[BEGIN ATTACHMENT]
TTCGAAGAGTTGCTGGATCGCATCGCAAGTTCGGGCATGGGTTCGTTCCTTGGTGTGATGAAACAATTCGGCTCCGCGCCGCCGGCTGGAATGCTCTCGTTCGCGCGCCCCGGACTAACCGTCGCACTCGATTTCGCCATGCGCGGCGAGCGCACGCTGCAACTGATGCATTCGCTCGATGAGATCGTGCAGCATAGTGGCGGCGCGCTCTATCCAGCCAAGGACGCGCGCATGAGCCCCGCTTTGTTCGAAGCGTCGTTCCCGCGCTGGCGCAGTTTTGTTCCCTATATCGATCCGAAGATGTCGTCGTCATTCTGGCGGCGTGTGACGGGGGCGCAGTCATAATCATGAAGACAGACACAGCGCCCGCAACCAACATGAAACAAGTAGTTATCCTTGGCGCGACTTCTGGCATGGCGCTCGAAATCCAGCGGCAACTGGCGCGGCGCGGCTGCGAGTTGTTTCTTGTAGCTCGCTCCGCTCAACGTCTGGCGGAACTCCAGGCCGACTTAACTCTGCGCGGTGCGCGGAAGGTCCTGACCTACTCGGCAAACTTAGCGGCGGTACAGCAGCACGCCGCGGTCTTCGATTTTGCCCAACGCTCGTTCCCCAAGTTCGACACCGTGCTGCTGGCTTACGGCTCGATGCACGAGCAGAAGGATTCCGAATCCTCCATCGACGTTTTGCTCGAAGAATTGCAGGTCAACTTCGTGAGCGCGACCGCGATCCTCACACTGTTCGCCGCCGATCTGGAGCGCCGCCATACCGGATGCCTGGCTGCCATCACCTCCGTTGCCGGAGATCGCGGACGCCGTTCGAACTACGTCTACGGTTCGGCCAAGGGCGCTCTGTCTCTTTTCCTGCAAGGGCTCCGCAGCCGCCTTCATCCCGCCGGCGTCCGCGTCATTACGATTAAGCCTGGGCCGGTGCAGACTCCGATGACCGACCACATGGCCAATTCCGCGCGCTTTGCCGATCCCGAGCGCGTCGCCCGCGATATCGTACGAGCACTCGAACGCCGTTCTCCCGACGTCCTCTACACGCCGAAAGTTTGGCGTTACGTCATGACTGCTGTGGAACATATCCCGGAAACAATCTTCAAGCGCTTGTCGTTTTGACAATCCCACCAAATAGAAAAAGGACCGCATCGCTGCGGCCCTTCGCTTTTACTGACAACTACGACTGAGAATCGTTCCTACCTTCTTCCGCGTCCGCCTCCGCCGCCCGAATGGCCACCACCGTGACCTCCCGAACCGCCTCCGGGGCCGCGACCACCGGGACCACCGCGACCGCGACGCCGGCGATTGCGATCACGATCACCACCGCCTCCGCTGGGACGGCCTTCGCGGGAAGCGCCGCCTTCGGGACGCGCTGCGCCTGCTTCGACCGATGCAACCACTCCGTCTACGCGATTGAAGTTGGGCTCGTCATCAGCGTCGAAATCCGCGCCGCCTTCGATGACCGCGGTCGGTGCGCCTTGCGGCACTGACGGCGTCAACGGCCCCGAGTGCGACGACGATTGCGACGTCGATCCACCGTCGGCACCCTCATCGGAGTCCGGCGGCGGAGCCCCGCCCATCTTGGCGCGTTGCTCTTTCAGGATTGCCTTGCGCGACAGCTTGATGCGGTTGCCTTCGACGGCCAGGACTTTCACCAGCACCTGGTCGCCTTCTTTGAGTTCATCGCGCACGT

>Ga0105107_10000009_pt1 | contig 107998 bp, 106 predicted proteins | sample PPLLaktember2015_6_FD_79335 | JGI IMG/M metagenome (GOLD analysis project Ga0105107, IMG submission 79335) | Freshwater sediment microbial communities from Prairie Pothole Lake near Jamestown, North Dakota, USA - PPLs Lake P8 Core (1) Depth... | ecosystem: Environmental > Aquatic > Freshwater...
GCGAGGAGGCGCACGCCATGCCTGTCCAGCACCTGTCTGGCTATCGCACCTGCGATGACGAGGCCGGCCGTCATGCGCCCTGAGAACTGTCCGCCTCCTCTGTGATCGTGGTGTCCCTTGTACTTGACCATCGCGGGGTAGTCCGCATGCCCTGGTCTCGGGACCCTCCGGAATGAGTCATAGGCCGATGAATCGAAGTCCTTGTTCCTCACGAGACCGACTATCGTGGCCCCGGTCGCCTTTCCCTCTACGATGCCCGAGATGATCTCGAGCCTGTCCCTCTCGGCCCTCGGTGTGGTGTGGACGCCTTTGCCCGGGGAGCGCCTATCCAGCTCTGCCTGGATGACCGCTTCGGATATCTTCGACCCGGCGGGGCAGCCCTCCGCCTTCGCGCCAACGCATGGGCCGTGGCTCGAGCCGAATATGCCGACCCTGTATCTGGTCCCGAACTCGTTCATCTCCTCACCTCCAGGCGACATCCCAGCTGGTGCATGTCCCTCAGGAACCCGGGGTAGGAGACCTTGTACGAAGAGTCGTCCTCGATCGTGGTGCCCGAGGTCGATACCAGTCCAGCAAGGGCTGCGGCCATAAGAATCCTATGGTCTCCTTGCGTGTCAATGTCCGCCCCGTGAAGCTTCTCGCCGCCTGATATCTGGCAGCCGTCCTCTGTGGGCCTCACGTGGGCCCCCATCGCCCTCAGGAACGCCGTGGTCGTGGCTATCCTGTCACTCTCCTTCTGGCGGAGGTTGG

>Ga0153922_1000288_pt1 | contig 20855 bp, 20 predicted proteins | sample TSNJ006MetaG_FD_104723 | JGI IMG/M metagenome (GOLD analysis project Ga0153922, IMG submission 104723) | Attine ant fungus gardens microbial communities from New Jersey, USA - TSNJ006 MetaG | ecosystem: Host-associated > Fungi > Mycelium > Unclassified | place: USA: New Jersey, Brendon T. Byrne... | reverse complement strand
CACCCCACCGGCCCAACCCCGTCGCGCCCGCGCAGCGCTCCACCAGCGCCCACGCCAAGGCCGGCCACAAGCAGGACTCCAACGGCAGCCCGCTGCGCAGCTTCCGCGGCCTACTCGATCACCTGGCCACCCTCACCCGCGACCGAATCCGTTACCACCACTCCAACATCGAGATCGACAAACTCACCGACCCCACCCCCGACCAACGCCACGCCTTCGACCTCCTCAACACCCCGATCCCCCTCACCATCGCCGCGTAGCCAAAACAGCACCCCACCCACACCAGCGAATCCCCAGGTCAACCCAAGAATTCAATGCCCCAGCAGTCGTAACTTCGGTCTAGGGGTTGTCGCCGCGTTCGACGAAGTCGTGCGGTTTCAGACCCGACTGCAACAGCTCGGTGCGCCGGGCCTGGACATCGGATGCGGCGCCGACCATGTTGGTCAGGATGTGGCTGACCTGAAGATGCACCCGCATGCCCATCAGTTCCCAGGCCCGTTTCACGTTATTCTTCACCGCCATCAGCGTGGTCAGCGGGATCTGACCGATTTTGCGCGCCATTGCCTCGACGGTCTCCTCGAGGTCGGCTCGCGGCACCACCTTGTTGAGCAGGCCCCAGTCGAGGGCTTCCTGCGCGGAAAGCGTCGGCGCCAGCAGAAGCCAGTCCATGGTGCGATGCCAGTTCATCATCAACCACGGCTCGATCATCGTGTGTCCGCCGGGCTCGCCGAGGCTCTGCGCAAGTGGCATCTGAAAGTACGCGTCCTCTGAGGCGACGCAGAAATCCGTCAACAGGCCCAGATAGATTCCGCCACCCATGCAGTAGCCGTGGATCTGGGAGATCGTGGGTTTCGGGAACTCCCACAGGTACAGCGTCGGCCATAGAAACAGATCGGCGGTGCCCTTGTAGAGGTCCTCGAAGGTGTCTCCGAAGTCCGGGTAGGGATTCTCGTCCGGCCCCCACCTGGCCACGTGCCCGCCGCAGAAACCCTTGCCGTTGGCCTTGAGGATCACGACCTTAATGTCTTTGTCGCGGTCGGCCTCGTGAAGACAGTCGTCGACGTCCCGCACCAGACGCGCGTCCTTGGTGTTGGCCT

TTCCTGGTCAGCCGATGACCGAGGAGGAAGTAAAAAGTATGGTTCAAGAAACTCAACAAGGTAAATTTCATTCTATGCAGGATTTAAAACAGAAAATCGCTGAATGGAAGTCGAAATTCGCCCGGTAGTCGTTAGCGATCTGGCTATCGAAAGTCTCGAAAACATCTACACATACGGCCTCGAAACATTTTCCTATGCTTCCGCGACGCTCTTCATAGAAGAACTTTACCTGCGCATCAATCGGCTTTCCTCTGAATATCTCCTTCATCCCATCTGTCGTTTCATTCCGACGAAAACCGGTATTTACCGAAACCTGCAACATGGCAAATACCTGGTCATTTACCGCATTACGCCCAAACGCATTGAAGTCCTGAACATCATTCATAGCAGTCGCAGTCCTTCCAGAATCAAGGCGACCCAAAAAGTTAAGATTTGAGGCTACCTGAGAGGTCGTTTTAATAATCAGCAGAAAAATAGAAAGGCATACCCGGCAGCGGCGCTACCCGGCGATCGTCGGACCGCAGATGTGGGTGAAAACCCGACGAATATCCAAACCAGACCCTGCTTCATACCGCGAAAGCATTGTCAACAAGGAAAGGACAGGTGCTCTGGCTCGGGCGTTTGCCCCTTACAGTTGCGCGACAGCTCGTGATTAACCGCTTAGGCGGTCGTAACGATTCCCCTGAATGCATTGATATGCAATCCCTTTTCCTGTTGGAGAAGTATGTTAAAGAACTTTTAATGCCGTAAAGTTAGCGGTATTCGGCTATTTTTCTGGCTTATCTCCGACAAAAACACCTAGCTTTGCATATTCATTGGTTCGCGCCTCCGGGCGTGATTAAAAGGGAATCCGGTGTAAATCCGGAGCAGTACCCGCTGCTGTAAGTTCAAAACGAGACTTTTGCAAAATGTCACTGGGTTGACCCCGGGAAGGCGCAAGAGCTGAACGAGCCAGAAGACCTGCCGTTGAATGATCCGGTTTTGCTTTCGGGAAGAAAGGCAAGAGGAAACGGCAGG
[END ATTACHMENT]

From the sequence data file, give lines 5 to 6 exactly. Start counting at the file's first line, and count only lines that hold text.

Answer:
CACCCCACCGGCCCAACCCCGTCGCGCCCGCGCAGCGCTCCACCAGCGCCCACGCCAAGGCCGGCCACAAGCAGGACTCCAACGGCAGCCCGCTGCGCAGCTTCCGCGGCCTACTCGATCACCTGGCCACCCTCACCCGCGACCGAATCCGTTACCACCACTCCAACATCGAGATCGACAAACTCACCGACCCCACCCCCGACCAACGCCACGCCTTCGACCTCCTCAACACCCCGATCCCCCTCACCATCGCCGCGTAGCCAAAACAGCACCCCACCCACACCAGCGAATCCCCAGGTCAACCCAAGAATTCAATGCCCCAGCAGTCGTAACTTCGGTCTAGGGGTTGTCGCCGCGTTCGACGAAGTCGTGCGGTTTCAGACCCGACTGCAACAGCTCGGTGCGCCGGGCCTGGACATCGGATGCGGCGCCGACCATGTTGGTCAGGATGTGGCTGACCTGAAGATGCACCCGCATGCCCATCAGTTCCCAGGCCCGTTTCACGTTATTCTTCACCGCCATCAGCGTGGTCAGCGGGATCTGACCGATTTTGCGCGCCATTGCCTCGACGGTCTCCTCGAGGTCGGCTCGCGGCACCACCTTGTTGAGCAGGCCCCAGTCGAGGGCTTCCTGCGCGGAAAGCGTCGGCGCCAGCAGAAGCCAGTCCATGGTGCGATGCCAGTTCATCATCAACCACGGCTCGATCATCGTGTGTCCGCCGGGCTCGCCGAGGCTCTGCGCAAGTGGCATCTGAAAGTACGCGTCCTCTGAGGCGACGCAGAAATCCGTCAACAGGCCCAGATAGATTCCGCCACCCATGCAGTAGCCGTGGATCTGGGAGATCGTGGGTTTCGGGAACTCCCACAGGTACAGCGTCGGCCATAGAAACAGATCGGCGGTGCCCTTGTAGAGGTCCTCGAAGGTGTCTCCGAAGTCCGGGTAGGGATTCTCGTCCGGCCCCCACCTGGCCACGTGCCCGCCGCAGAAACCCTTGCCGTTGGCCTTGAGGATCACGACCTTAATGTCTTTGTCGCGGTCGGCCTCGTGAAGACAGTCGTCGACGTCCCGCACCAGACGCGCGTCCTTGGTGTTGGCCT

TTCCTGGTCAGCCGATGACCGAGGAGGAAGTAAAAAGTATGGTTCAAGAAACTCAACAAGGTAAATTTCATTCTATGCAGGATTTAAAACAGAAAATCGCTGAATGGAAGTCGAAATTCGCCCGGTAGTCGTTAGCGATCTGGCTATCGAAAGTCTCGAAAACATCTACACATACGGCCTCGAAACATTTTCCTATGCTTCCGCGACGCTCTTCATAGAAGAACTTTACCTGCGCATCAATCGGCTTTCCTCTGAATATCTCCTTCATCCCATCTGTCGTTTCATTCCGACGAAAACCGGTATTTACCGAAACCTGCAACATGGCAAATACCTGGTCATTTACCGCATTACGCCCAAACGCATTGAAGTCCTGAACATCATTCATAGCAGTCGCAGTCCTTCCAGAATCAAGGCGACCCAAAAAGTTAAGATTTGAGGCTACCTGAGAGGTCGTTTTAATAATCAGCAGAAAAATAGAAAGGCATACCCGGCAGCGGCGCTACCCGGCGATCGTCGGACCGCAGATGTGGGTGAAAACCCGACGAATATCCAAACCAGACCCTGCTTCATACCGCGAAAGCATTGTCAACAAGGAAAGGACAGGTGCTCTGGCTCGGGCGTTTGCCCCTTACAGTTGCGCGACAGCTCGTGATTAACCGCTTAGGCGGTCGTAACGATTCCCCTGAATGCATTGATATGCAATCCCTTTTCCTGTTGGAGAAGTATGTTAAAGAACTTTTAATGCCGTAAAGTTAGCGGTATTCGGCTATTTTTCTGGCTTATCTCCGACAAAAACACCTAGCTTTGCATATTCATTGGTTCGCGCCTCCGGGCGTGATTAAAAGGGAATCCGGTGTAAATCCGGAGCAGTACCCGCTGCTGTAAGTTCAAAACGAGACTTTTGCAAAATGTCACTGGGTTGACCCCGGGAAGGCGCAAGAGCTGAACGAGCCAGAAGACCTGCCGTTGAATGATCCGGTTTTGCTTTCGGGAAGAAAGGCAAGAGGAAACGGCAGG